The disclosure of which kibbutz Senator Bernie Sanders spent time at in 1963 was red meat for the voracious purveyors of what, regrettably, passes for political commentary these days.
Mr. Sanders — now the first Jew to win a U.S. presidential primary — lived for several months in Sha’ar Ha’amakim, near Haifa, a kibbutz affiliated with Hashomer Hatzair, the secular, Zionist-socialist movement. (It was quite an active one during part of last century; this one, not so much.)
Right-wing media seized on the socialist element, with the American Thinker featuring an op-ed with the headline, “Bernie Sanders Spent Months at Marxist-Stalinist Kibbutz.”
On the other side of the partisan divide, various blogs attacked Mr. Sanders for having been part of a kibbutz that was founded, in the words of radical leftie Philip Weiss, on “ethnic cleansing.”
Intelligent discourse proceeds apace.
For my part, the disclosure of Sanders’ sanctuary evoked memories of my own time on a Hashomer Hatzair kibbutz — beautiful Ein Hashofet, a mere 10 miles from where Bernie bedded down less than 10 years before I arrived in the area.
I spent only two days at Ein Hashofet, having traveled there before the start of Elul zman in Yeshivas Kol Torah to visit one of the kibbutz’s founders, my uncle Nachman.
Back in prewar Poland, when my father, shlit”a, was a little boy, two of his older brothers became involved in a Zionist youth enterprise and surreptitiously made their way to Eretz Yisrael. My father was determined to study Torah and, after he became bar mitzvah, just as the war broke out, he left his parents and other siblings to learn in a Novardok yeshivah that had been relocated to Vilna. In the course of time, the Soviets sent him and his chaverim, along with their Rosh Yeshivah, Harav Yehudah Leib Nekritz, zt”l, to Siberia. Eventually, my father emigrated to America; of his large family, only he and his two brothers in Palestine survived the war.
The kibbutzniks were very welcoming of the young yeshivah bachur who had come from America (no, he told them all, he didn’t know their cousins there) to study in Yerushalayim. I must have seemed, and definitely felt, out of place there. But I was “Nachman’s nephew,” so I got the royal treatment.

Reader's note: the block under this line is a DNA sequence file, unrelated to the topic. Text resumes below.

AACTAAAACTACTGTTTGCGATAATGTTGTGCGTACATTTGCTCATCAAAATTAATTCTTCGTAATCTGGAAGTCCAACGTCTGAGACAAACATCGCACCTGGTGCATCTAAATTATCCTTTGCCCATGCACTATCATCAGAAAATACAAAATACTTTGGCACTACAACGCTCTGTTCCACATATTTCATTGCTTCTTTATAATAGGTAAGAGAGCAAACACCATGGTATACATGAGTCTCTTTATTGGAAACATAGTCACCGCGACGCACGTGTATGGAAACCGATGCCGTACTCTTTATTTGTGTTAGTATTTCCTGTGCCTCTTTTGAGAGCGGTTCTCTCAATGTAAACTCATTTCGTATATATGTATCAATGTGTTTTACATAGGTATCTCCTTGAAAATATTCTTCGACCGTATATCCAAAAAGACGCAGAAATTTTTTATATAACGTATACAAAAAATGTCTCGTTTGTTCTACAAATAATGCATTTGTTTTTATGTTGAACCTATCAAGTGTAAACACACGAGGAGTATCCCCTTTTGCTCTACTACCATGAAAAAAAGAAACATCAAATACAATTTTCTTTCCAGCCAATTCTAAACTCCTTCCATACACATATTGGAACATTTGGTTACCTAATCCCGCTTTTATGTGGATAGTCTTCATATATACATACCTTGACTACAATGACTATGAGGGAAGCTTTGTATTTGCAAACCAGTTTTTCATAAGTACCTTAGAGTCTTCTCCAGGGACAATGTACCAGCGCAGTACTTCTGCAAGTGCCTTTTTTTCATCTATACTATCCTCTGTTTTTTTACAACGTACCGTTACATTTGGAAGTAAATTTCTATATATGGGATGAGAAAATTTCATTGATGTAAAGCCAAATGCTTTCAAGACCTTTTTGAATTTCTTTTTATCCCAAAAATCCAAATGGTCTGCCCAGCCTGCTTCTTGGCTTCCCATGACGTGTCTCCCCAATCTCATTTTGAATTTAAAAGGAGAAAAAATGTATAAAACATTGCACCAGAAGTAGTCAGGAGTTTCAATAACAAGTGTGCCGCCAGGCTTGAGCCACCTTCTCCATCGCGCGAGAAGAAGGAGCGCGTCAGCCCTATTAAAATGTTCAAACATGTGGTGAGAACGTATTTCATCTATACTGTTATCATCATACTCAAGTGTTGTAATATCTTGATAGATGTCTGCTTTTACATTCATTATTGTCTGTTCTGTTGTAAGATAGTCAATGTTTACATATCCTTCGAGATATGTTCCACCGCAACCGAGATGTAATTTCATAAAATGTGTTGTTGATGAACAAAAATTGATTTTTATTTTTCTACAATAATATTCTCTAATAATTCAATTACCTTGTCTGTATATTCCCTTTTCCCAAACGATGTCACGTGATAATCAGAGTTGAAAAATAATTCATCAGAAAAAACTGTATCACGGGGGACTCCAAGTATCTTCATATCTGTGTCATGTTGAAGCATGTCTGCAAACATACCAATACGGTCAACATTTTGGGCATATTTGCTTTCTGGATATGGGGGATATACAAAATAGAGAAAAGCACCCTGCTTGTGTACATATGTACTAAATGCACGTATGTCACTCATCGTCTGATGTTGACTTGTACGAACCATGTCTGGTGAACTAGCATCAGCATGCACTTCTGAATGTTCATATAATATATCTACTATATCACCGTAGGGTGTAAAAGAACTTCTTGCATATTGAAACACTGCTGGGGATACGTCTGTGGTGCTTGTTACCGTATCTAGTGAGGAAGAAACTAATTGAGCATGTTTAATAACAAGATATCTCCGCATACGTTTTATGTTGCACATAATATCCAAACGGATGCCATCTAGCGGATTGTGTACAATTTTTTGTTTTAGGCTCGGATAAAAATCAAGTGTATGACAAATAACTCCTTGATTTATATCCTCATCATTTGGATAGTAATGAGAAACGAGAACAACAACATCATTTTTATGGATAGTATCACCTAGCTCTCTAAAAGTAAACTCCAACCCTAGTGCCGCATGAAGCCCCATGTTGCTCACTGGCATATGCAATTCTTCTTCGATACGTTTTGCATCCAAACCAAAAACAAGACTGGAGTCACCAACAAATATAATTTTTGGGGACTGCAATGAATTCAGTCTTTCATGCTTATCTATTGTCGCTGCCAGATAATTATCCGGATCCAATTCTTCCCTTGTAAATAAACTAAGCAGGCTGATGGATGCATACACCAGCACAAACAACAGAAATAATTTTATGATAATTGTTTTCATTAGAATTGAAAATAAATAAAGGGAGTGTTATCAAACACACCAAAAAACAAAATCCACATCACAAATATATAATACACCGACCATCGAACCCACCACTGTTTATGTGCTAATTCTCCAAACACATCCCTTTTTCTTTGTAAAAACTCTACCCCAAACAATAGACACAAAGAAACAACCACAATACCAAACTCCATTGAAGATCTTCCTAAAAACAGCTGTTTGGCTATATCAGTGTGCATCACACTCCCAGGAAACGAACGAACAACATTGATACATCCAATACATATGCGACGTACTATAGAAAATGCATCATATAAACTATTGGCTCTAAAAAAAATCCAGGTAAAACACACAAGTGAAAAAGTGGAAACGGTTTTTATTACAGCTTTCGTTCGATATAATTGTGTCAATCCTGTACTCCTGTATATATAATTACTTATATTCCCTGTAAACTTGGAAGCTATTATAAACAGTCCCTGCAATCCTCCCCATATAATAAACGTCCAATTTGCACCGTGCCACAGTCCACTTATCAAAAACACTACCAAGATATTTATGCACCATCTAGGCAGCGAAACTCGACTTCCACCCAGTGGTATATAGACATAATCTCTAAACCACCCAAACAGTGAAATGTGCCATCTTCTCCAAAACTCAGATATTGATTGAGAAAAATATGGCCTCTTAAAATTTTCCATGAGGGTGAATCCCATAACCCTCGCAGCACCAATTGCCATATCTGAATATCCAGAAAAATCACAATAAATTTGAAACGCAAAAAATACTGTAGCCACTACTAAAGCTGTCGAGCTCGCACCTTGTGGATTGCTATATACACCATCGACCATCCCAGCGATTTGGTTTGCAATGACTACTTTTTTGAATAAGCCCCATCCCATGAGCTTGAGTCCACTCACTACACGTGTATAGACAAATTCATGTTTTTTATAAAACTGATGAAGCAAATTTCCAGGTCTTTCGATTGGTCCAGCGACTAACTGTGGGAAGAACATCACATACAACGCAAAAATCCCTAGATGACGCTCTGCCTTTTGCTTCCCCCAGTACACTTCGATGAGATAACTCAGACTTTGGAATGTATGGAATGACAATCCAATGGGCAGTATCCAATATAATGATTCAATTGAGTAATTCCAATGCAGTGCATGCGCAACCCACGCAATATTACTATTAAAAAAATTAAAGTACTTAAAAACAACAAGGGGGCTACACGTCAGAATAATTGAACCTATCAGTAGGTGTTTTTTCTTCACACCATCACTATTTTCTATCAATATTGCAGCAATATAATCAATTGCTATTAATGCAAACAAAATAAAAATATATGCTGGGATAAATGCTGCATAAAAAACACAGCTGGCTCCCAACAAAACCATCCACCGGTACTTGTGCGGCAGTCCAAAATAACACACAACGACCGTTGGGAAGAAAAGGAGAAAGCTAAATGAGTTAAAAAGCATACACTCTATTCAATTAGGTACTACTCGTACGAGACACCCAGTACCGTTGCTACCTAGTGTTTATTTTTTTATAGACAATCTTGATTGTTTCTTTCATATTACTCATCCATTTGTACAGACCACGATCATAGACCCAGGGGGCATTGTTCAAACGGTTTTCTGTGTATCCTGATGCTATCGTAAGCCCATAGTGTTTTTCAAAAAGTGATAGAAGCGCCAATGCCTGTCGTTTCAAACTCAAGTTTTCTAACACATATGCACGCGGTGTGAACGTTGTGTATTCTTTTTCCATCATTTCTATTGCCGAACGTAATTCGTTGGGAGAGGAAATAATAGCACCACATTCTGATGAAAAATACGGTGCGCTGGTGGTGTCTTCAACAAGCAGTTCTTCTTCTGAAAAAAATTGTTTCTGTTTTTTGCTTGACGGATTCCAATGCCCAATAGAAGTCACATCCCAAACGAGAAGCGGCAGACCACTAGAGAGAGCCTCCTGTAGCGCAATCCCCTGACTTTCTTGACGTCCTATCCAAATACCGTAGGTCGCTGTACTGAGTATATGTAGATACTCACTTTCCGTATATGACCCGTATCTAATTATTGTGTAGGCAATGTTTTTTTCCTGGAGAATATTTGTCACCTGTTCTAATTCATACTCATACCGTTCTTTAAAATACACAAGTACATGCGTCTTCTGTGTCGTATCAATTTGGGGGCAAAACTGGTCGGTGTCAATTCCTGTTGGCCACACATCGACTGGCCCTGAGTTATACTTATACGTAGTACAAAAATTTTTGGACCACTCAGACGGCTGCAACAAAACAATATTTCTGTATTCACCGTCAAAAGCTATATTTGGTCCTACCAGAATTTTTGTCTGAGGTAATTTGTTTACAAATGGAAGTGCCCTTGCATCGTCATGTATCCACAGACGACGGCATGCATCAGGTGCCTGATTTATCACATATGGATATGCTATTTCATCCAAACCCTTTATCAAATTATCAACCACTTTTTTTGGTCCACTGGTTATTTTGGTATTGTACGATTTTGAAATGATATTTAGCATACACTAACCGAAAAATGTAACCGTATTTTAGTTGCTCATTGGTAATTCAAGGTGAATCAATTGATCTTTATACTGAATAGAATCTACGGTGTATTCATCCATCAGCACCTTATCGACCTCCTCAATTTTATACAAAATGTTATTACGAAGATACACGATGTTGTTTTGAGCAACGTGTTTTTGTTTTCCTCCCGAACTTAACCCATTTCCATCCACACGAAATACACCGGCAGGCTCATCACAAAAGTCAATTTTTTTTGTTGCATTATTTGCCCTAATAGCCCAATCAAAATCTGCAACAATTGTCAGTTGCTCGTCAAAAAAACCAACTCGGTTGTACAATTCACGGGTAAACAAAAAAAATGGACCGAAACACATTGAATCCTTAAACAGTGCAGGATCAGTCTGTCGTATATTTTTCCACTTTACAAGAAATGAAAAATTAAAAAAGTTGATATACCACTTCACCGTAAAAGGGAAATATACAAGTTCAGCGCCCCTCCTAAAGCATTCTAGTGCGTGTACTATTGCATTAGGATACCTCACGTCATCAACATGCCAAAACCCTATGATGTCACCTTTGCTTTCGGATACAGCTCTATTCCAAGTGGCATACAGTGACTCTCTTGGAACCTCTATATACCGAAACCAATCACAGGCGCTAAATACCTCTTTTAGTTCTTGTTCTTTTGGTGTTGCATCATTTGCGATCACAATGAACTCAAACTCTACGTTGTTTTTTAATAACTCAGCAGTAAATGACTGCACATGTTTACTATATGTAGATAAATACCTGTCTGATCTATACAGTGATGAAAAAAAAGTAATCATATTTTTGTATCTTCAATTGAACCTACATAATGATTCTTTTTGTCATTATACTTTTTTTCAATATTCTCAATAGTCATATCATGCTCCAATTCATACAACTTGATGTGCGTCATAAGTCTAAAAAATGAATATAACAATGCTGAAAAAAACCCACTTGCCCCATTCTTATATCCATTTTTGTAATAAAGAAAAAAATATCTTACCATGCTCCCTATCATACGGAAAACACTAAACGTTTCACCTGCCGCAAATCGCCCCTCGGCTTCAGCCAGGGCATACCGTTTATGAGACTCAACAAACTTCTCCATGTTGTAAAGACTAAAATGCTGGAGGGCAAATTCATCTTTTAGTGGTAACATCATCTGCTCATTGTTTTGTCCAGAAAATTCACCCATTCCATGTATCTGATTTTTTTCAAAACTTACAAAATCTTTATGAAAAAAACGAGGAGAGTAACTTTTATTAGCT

During my stay at the kibbutz, I lived on Tnuva products and some packaged foods I had brought with me. When it was time to leave, some of the kibbutzniks gave me small gifts — a Hebrew booklet about Van Gogh, a plastic Egged tik, some doodads — that (despite the place’s strict socialist ethos) they possessed. I was very touched, and remember the residents’ kind sentiments fondly to this day.
My greatest takeaway, though, was from my uncle, in the words he spoke a year later, when he visited me in Bayit Vegan, as I prepared to return to the U.S. Tears welling in his eyes, he wished me well and said, wistfully, that he wondered if, had he retained his Jewish observance, his children might have remained in Eretz HaKodesh. Most of them, despite their father’s dedication to the Land, had left Eretz Yisrael to find their fortunes in other places. I didn’t know what to say, and just hugged him goodbye.
Fast-forward 15 years. My Israeli uncle and aunt, visiting the U.S., were driven by my father, shlita, from Baltimore all the way to Providence, Rhode Island, where I and my family were living at the time. It was wonderful to see them again, and, at some point, my uncle mentioned — and there was pride in his voice — that the kibbutz had recently put mezuzos on its doors.
I noticed, too, that he had brought with him a pair of tefillin.
My uncle is now long gone from this world, but I’m reminded of the Gemara about a man who betroths a woman on the condition that he is a righteous person (Kiddushin 49b). Even if the man was not known to be righteous, the Gemara says, if the woman accepts his kiddushin, they are married. Because “perhaps he mused about repentance in his heart.”
A hirhur teshuvah — a “mere musing of repentance” — can change a person. And what matters more than where we are is the direction in which we are headed.
I don’t know if Bernie Sanders’ few months on a kibbutz had any impact on him. But, as I recall my uncle’s words about his children, and those tefillin, it seems to me that his more than half-century on his kibbutz, ironically, may have yielded him a keener perspective.